Brain metastases in a large UK Cancer Centre: Trends over a decade, 2000 to 2010
Connie Yip, Clary Evans, Vicky Goh and David Landau
World Journal of Epidemiology and Cancer Prevention 2013, 2:2
Brain metastasis has a significant impact on care provision. Our aim was to investigate the trend in primary site and survival of patients with brain metastases over a 10-year period in a large UK cancer centre.
Materials and Methods
259 patients with a radiological diagnosis of brain metastases in 2000, 2005 and 2010 were identified from our institutional database. 16 patients were excluded due to inadequate diagnostic information with 243 patients included in the final analysis. Year of brain metastases diagnosis and primary tumour sites were correlated with overall survival (OS) using Kaplan-Meier analysis and comparisons between groups were performed using log-rank test. Fisher exact test was used to test for significant associations between year of brain metastases diagnosis and primary tumour sites. A p value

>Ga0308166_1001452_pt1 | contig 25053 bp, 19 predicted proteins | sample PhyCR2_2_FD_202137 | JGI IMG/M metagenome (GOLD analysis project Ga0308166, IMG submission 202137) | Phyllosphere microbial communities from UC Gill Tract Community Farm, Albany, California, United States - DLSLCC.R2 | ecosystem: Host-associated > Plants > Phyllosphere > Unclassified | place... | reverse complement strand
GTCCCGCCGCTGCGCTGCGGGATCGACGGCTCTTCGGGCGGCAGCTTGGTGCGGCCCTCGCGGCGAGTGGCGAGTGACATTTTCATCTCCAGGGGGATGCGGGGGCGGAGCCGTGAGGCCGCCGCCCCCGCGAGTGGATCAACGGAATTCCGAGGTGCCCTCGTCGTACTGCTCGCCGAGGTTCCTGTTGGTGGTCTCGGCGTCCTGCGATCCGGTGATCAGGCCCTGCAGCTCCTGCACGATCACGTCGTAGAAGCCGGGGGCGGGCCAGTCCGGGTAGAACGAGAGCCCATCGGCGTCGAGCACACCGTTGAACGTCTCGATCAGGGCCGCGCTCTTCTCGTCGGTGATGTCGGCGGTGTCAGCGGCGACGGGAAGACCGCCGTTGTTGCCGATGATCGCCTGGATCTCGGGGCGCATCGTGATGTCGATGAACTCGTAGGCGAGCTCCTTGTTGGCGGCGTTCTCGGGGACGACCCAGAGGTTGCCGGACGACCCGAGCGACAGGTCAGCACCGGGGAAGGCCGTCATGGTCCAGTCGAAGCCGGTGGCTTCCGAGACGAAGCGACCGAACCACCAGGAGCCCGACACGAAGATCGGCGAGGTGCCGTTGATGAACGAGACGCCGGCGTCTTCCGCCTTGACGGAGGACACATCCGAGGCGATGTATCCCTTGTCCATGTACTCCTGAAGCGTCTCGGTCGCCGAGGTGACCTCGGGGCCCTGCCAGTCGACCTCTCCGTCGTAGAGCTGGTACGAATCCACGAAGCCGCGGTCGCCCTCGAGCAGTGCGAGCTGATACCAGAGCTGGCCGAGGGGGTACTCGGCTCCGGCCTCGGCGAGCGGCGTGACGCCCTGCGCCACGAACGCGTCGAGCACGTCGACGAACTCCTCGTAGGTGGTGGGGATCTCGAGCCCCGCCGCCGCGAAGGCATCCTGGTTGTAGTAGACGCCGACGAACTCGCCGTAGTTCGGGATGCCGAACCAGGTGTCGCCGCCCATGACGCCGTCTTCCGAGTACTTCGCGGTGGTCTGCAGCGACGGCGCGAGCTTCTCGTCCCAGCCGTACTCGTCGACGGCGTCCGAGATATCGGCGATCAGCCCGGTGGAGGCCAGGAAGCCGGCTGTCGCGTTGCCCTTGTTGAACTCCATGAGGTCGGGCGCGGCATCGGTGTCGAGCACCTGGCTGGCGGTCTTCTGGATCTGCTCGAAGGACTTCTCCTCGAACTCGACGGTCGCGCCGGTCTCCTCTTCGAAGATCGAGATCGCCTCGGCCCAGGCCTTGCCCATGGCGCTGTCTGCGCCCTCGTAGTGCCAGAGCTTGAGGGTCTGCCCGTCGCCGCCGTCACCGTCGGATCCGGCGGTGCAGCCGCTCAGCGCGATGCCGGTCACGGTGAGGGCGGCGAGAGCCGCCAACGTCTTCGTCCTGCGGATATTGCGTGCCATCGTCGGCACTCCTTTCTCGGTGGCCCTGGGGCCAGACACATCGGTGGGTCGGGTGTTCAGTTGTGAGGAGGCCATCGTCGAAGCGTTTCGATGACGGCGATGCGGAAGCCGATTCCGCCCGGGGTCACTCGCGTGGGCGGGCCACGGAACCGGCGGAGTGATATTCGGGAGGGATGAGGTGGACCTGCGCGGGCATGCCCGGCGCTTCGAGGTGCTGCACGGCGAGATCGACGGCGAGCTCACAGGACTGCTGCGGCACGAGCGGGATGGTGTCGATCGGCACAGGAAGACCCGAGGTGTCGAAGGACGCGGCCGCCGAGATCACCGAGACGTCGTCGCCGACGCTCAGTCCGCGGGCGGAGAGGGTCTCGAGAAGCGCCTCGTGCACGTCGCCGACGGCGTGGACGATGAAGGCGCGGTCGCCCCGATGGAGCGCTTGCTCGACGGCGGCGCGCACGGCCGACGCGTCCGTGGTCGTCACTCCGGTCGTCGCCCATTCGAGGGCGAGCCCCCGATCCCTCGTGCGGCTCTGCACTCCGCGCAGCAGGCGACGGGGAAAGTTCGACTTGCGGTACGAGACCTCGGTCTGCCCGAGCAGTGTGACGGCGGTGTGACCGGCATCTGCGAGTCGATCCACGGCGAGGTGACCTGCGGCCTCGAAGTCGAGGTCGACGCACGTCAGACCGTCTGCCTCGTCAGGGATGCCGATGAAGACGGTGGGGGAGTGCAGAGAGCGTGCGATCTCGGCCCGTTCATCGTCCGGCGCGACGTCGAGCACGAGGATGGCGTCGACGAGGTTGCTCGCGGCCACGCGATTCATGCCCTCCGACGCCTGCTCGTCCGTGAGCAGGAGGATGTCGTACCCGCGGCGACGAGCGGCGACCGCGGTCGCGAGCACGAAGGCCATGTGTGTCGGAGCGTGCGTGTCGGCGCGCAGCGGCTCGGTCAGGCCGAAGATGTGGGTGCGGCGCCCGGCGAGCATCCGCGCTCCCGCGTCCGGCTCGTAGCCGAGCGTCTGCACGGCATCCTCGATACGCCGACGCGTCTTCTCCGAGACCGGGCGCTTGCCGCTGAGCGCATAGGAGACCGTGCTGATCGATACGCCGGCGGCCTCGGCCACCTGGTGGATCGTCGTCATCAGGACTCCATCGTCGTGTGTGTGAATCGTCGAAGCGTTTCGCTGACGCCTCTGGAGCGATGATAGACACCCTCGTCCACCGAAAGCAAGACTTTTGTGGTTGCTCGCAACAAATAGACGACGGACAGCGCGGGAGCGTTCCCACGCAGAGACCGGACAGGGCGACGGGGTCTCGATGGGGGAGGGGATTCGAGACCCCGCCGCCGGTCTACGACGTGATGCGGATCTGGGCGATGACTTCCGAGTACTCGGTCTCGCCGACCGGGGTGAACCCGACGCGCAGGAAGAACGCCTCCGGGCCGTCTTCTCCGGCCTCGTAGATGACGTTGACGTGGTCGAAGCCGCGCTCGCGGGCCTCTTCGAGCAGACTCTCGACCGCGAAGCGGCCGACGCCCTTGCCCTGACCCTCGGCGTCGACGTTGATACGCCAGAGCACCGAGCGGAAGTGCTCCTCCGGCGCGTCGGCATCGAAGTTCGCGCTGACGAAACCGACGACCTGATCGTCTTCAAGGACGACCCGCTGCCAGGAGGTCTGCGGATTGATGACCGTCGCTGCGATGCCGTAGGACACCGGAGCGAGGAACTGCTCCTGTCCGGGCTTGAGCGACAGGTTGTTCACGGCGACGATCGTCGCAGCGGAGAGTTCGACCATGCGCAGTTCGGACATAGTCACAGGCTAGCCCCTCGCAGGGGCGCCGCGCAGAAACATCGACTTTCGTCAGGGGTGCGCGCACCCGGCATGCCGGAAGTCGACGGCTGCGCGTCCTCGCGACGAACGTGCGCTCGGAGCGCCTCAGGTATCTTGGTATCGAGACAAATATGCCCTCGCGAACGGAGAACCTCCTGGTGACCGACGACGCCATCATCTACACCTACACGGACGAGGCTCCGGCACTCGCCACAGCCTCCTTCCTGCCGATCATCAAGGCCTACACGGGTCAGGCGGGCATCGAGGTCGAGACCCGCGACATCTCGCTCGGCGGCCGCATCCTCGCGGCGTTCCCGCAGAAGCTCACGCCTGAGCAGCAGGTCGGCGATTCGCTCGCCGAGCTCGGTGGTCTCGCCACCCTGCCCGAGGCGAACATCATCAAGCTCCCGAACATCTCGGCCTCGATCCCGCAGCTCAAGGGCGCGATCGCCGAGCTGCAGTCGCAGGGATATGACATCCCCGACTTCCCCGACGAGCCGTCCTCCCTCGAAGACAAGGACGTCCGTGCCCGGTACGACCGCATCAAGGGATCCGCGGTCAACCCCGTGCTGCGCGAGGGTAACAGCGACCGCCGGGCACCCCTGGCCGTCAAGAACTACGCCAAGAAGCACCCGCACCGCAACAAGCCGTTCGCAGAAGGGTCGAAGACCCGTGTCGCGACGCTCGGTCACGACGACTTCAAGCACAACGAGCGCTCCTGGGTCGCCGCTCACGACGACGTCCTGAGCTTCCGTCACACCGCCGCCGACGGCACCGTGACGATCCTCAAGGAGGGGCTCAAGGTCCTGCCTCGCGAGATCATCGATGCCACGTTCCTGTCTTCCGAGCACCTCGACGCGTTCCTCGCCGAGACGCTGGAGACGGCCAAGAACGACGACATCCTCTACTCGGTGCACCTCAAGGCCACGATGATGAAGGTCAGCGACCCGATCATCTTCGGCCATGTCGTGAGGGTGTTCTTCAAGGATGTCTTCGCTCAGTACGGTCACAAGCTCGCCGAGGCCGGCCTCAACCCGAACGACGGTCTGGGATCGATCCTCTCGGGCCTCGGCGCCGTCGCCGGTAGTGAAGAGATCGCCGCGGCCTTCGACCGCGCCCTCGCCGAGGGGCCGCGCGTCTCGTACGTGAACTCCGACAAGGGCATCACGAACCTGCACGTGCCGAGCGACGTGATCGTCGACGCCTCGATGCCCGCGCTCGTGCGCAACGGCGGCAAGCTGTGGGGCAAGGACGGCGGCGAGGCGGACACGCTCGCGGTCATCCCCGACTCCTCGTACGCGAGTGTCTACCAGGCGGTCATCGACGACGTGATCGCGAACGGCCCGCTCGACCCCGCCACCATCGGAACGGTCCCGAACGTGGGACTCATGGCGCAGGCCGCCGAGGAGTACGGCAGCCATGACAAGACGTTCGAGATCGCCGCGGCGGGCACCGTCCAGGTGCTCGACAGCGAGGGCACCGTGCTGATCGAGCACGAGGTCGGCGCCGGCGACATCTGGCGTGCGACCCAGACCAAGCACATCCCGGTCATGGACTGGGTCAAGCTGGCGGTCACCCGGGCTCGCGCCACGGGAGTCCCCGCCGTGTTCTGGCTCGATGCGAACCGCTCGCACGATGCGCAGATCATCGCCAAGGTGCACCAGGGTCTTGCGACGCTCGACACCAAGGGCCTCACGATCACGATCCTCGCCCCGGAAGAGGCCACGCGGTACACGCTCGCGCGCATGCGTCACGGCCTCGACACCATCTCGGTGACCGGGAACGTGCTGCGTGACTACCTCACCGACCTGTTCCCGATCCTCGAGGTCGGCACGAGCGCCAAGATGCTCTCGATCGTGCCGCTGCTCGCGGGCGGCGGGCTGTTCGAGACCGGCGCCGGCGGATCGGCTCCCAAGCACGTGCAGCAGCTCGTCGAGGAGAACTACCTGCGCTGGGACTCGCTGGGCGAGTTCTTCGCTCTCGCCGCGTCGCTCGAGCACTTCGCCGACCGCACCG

<0.05 was considered significant.
56 (23%), 95 (39%) and 92 (38%) patients were diagnosed with brain metastases in 2000, 2005 and 2010, respectively. There were higher proportion of patients with lung cancer (2000, 2005, 2010: 41%, 43%, 50%), melanoma (2%, 10%, 8%) and renal cell carcinoma (RCC) (2%, 4%, 6%) in 2005 and 2010 compared to 2000 (p = 0.009). OS for patients diagnosed in 2010 (median OS (MOS) 3.8 months) were longer compared to those diagnosed in 2005 (MOS 2.8 months) and 2000 (MOS 1.5 months, p=0.007).
Survival of patients with brain metastases has improved over the past decade. Breast and lung cancers remain the commonest primary tumours with brain metastases with a small increase in the number of patients with melanoma and RCC.
Brain metastases; trend; survival; primary tumours.